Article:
From Marrakech, Morocco || The International Monetary Fund (IMF) said on Friday that Nigeria is not in debt distress at the moment even though public debt has reached a record N87trillion, and is estimated to cross 37 percent of GDP by the end of this year.
But the concern really is that revenue generation for Africa’s largest economy is incredibly low, raising serious pressures on government incomes and efforts to meet debt service obligations.
Read also: Nigeria 2023 growth seen slowing to 2.9% IMF
Abebe Aemro Selassie, director of the African Department, at the IMF, stated this during the launch of the October 2023 Regional Economic Outlook (REO) at the week-long Annual meetings of the IMF and World Bank in Marrakech, Morocco.
A key message during the meetings has been surging global debt, and according to both the IMF and World Bank, Nigeria, and other low-income countries must put in place policies that encourage increased revenue mobilization, transparency, and better spending of public resources, as well as stop unnecessary tax concessions which drain government revenues and limit growth.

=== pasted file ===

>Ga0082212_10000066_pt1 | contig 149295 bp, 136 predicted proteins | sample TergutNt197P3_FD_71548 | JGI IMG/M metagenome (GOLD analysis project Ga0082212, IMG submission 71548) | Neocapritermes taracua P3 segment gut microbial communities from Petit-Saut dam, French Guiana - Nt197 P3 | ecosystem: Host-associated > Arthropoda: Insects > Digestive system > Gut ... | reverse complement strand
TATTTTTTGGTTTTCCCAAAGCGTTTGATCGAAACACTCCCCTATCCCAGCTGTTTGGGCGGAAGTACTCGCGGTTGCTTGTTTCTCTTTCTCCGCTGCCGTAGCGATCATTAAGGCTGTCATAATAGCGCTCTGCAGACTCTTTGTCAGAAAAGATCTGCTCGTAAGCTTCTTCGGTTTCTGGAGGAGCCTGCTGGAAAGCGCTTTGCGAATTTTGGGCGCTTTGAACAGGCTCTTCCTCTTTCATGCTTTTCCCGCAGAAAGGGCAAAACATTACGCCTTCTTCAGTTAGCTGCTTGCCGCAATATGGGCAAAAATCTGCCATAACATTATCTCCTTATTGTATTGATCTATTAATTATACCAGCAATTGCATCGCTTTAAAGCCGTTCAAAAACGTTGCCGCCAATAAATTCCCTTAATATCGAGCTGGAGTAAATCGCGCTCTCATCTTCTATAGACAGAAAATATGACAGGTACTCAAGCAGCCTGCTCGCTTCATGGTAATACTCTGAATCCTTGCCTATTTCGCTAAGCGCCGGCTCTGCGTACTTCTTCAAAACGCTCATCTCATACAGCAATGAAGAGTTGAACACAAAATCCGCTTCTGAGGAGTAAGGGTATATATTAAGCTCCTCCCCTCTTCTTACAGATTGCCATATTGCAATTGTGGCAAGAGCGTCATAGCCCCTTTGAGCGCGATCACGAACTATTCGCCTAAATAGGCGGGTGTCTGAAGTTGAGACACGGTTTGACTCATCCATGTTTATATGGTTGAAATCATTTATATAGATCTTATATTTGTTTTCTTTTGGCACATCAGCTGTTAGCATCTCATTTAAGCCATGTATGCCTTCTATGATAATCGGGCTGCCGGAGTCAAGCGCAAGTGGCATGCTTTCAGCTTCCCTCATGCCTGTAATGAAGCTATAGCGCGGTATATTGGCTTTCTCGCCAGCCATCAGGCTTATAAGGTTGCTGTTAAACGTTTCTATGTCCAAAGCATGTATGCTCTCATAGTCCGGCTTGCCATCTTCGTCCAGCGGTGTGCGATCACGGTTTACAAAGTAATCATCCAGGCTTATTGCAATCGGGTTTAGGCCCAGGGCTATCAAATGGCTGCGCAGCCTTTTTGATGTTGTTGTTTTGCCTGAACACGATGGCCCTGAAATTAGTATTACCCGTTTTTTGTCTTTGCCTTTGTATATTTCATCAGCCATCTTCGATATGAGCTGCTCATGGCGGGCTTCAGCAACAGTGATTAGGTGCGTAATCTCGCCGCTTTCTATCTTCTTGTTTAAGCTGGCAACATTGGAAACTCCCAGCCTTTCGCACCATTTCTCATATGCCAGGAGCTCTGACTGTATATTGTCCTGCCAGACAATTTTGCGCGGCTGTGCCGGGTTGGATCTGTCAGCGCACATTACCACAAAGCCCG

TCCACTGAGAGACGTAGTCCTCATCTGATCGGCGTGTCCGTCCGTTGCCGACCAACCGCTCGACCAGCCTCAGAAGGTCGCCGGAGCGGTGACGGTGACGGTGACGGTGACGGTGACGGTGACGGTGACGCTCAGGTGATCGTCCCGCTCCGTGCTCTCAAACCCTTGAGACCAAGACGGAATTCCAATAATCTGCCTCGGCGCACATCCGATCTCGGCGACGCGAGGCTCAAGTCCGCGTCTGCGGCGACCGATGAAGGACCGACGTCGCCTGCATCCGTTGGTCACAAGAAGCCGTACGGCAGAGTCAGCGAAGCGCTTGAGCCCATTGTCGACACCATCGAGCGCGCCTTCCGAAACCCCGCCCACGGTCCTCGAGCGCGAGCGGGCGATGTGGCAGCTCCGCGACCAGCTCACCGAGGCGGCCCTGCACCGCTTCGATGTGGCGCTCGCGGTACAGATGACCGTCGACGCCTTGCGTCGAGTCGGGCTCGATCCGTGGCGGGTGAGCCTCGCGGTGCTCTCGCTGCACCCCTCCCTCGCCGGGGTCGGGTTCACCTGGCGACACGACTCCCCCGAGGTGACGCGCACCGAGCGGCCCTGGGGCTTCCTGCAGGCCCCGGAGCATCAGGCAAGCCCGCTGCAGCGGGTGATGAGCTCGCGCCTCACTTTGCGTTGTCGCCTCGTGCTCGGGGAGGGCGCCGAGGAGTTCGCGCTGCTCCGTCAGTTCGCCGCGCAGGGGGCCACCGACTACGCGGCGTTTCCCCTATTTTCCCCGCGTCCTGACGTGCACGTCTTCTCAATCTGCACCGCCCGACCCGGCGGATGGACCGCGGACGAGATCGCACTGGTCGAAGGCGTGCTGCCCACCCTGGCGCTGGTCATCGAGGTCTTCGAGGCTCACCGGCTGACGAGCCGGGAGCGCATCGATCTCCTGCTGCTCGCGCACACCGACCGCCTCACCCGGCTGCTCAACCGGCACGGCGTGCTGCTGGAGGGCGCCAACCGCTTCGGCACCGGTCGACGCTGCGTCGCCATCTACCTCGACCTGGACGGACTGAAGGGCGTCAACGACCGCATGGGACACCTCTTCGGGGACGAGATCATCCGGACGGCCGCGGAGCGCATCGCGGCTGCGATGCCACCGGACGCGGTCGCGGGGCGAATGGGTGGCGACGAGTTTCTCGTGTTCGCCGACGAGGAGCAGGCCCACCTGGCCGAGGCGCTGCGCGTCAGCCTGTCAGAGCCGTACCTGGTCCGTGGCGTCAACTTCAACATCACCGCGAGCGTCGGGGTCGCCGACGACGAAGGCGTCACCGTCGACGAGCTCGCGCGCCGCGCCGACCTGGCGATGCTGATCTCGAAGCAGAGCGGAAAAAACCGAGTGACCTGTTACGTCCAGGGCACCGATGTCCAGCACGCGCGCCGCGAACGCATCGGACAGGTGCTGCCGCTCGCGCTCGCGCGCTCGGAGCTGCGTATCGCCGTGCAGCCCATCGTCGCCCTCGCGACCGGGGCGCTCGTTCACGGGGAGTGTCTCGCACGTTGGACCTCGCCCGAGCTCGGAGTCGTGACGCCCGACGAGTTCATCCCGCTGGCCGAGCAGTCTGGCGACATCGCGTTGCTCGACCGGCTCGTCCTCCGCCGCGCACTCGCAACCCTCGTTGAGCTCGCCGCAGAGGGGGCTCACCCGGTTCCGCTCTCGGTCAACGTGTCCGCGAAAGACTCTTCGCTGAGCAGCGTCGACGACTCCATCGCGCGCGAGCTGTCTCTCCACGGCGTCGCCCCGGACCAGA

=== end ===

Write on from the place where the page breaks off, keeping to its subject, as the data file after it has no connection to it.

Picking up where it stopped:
These measures, they say will help the avert risk of debt distress, particularly for Sub-Saharan Africa which the fund now estimates will slow to 3.3 percent, and Nigeria, 2.9 percent in 2023.
“The assessment of debts should not be based on the nominal value of a debt stock but rather on how it relates to many other economic variables. Yes, it’s at the highest level because you measure it in naira terms but as a ratio to GDP and many other indicators, that is what you have to look at.
“When you look at the debt in Nigeria, our sense is that the stock is manageable in general but it is the debt servicing that is much more difficult. And the debt servicing is hampered by the country not generating enough non-oil tax revenues. And I think it is by far the most important area of reform and work for any administration in Nigeria,” Selassie responded to a BusinessDay concern at the press briefing.
Also speaking on the 8-year old CBN policy which restricted some 43 items from accessing foreign exchange for their imports, Selassie said the reversal is positive and helpful in recalibrating Nigeria’s economy.
He said: “On the trade restrictions, our view has always been in Nigeria and in many other cases is that our economies now are so complex, so sophisticated, and I do not think that these kinds of restrictions work.
“The best way to manage modern economies is for government authorities to have fiscal and monetary policies deliver is not say I don’t like these goods and I don’t want them to come in.
“That kind of creates unhealthy distortion and of course, there are tax policies you can also use if you want to lean against certain types of imports and so on. But in general, I think the direction the CBN has moved is a helpful one.”